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III. newXML.xml: <?xml version="1.0"?> <!DOCTYPE thesisAbstract SYSTEM "C:\Documents and Settings\Pasquale J. Festa\Desktop\Newdtd.dtd"> <thesisAbstract> <title>Eigenvalue-based Estimators for Optimal Dimensionality Reduction in Information Retrieval</title> <authorInfo> <author> <firstName>Miles</firstName> <lastName>Efron</lastName> </author> </authorInfo> <committeeInfo> <advisor> <firstName>Gregory</firstName> <middleName>B.</middleName> <lastName>Newby</lastName> </advisor> <reader> <firstName>Michael</firstName> <middleName>L.</middleName> <lastName>Littman</lastName> </reader> <reader> <firstName>Robert</firstName> <middleName>M.</middleName> <lastName>Losee</lastName> </reader> <reader> <firstName>Gary</firstName> <lastName>Marchionini</lastName> </reader> <reader> <firstName>Paul</firstName> <lastName>Solomon</lastName>


</reader> </committeeInfo> <body> <paragraph> Latent Semantic Indexing (LSI) extends Salton's vector space model (VSM) of information retrieval,using dimensionality reduction to construct a statistical model of the relationships among the terms in a document collection. Though empirical studies have shown that such statistical models can improve retrieval over traditional key wordbased approaches, dimensionality reduction raises an important question: if we are to reduce model dimensionality, how aggressively should we do so? Or conversely, what is the optimal value for k, the number of dimensions in an LSI system? In the unsupervised learning environment native to information retrieval, notions of model optimality and goodness of fit are difficult to define. </paragraph> <paragraph> This dissertation pursues the viability of five statistical methods for estimating the optimal dimensionality of LSI systems. Though the five pursued methods entail different theoretical assumptions, they are all predicated on an analysis of the eigenvalues that arise naturally during LSI. This thesis contends that LSI's relation to principal component analysis makes an analysis of the eigenvalues the natural vehicle for dimensionality estimation. </paragraph> <paragraph> To judge the utility of eigenvalue-based estimators for dimensionality estimation under LSI, two groups of experiments were performed. Both rounds of experimentation tested the accuracy of five dimensionality estimation criteria: eigenvalue-one, parallel analysis, percent-ofvariance, Bartlett's test of isotrapy, and a novel method dubbed amended parallel analysis. During the first experiments, these criteria were applied to six standard information retrieval test collections and evaluated with regard to their accuracy. The second round of experiments applied each dimensionality estimator to simulated data. </paragraph> <paragraph> The first round of experiments suggested that the family of estimation techniques based on the notion that dimensionality reduction is merited to the extent that the indexing features violate the VSM's assumption of statistical independence were especially accurate. Also during this round, amended parallel analysis yielded statistically significant improvements over traditional parallel analysis. The data simulations supported these findings. Applying parallel analysis and amended parallel analysis to simulated data of known intrinsic dimensionality yielded categorically superior estimates to all other tested estimation techniques. </paragraph> </body> </thesisAbstract>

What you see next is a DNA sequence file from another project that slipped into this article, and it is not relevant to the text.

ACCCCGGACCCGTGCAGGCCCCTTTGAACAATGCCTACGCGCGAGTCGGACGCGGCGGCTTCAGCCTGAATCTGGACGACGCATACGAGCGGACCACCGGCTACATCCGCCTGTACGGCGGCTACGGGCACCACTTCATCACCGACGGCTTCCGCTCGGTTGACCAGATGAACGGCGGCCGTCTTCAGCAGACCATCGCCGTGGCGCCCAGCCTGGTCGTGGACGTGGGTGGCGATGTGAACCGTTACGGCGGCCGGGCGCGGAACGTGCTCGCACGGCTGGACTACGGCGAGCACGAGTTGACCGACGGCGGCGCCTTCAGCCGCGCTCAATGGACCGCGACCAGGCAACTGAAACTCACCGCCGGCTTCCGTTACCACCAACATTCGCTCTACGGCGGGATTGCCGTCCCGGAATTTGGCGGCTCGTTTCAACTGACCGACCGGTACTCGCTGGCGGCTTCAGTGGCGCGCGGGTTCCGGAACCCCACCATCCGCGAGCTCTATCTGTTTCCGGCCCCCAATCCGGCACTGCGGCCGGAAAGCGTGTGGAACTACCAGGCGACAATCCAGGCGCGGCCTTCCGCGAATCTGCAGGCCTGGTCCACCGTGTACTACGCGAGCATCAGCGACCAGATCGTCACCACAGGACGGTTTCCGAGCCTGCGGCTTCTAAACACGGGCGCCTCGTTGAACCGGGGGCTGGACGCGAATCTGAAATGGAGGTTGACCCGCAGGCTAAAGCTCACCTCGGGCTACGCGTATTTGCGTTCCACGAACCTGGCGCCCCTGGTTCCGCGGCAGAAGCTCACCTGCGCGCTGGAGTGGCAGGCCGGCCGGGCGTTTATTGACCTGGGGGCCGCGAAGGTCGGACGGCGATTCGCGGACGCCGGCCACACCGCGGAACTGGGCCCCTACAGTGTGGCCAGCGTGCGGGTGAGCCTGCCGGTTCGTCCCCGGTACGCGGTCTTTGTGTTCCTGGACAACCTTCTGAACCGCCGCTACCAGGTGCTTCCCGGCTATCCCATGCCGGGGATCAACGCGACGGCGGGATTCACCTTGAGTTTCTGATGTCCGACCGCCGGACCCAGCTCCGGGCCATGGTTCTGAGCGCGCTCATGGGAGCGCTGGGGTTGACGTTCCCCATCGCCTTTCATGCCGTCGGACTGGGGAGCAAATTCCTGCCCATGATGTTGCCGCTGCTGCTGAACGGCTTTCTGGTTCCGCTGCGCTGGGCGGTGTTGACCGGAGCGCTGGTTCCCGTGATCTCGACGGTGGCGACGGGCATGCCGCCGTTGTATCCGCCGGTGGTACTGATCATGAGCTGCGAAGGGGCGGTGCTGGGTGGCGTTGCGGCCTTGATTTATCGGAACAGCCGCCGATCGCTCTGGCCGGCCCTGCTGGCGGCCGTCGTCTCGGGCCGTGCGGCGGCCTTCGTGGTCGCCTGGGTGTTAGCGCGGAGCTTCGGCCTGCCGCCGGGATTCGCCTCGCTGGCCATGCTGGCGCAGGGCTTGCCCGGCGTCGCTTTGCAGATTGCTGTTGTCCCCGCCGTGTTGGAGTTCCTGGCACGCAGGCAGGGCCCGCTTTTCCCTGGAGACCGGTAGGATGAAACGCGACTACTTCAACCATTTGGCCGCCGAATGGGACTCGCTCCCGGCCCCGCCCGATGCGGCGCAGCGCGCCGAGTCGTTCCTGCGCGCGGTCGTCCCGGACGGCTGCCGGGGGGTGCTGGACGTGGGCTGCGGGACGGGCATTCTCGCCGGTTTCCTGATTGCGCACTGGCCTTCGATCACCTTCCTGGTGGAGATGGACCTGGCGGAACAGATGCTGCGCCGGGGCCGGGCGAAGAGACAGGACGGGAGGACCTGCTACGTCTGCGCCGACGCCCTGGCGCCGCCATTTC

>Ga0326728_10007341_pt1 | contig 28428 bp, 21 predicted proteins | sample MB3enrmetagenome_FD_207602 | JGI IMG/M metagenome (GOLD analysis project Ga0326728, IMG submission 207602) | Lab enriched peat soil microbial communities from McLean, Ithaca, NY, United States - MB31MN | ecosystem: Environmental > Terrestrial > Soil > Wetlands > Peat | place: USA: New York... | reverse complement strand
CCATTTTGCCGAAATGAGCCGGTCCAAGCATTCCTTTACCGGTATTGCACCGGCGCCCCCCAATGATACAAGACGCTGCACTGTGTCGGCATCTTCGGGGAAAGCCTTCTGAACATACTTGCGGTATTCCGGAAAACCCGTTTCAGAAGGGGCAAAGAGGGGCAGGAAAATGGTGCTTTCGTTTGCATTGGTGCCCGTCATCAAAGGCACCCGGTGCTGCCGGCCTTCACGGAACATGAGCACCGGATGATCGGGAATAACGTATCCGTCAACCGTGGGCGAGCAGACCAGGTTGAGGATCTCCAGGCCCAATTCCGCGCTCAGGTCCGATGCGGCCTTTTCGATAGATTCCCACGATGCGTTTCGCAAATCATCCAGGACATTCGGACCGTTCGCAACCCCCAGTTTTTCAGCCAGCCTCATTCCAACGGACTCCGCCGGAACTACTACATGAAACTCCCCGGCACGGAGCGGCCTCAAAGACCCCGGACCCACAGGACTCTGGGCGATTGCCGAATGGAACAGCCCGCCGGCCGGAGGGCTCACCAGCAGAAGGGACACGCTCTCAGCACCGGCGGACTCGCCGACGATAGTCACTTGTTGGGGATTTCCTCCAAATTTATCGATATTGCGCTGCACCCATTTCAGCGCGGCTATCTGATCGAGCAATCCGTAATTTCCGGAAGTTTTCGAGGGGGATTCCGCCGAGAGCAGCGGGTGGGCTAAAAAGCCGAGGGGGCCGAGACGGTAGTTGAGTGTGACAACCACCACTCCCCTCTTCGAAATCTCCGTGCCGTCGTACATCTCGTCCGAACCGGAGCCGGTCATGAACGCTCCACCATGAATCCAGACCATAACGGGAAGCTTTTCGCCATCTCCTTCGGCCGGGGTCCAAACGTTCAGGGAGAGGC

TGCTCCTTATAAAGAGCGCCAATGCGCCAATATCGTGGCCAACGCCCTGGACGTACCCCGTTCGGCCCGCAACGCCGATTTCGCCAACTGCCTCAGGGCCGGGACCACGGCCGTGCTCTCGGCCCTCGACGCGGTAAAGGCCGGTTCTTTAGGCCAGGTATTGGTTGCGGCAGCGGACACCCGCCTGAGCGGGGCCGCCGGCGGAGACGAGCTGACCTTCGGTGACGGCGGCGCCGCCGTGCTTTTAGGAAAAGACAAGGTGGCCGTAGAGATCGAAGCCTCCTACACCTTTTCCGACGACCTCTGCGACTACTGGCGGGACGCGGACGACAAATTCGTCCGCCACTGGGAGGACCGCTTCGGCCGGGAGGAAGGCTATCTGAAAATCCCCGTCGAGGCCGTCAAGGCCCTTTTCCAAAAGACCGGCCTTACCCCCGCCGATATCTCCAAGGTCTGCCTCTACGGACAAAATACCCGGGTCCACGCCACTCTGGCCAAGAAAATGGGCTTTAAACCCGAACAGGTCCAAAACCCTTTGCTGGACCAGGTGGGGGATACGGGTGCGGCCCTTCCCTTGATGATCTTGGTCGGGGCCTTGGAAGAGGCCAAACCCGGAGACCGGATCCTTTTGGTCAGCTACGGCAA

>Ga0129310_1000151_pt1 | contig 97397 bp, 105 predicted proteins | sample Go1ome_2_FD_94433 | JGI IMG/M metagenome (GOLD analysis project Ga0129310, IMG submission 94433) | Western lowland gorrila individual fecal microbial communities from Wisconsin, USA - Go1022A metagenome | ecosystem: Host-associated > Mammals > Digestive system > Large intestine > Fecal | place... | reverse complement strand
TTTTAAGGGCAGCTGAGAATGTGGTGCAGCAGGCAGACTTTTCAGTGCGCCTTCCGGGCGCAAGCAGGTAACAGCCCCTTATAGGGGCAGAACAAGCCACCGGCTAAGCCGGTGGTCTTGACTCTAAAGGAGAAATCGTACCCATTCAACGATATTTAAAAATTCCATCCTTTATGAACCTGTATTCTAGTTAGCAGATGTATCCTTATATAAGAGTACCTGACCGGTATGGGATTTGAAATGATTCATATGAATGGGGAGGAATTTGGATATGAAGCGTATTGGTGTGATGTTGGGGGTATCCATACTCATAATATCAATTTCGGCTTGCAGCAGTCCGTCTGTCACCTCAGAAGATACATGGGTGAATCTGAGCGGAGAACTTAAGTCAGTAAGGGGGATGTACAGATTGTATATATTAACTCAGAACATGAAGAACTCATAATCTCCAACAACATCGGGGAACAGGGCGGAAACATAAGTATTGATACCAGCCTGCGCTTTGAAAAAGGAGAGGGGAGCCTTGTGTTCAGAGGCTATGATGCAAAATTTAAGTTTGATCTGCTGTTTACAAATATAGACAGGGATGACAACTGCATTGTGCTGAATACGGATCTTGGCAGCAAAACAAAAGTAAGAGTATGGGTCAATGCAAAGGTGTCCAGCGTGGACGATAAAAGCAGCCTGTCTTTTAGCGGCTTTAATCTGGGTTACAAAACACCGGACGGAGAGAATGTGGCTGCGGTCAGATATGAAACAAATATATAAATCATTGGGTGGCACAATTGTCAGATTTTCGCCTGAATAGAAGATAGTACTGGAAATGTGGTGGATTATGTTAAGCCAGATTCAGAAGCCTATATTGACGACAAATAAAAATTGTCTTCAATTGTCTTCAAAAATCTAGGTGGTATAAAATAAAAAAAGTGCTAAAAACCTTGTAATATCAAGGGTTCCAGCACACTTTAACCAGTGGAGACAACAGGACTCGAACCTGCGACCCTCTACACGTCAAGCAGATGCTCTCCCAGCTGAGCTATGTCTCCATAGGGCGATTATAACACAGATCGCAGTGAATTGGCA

Information Organization & Retrieval | Understanding XML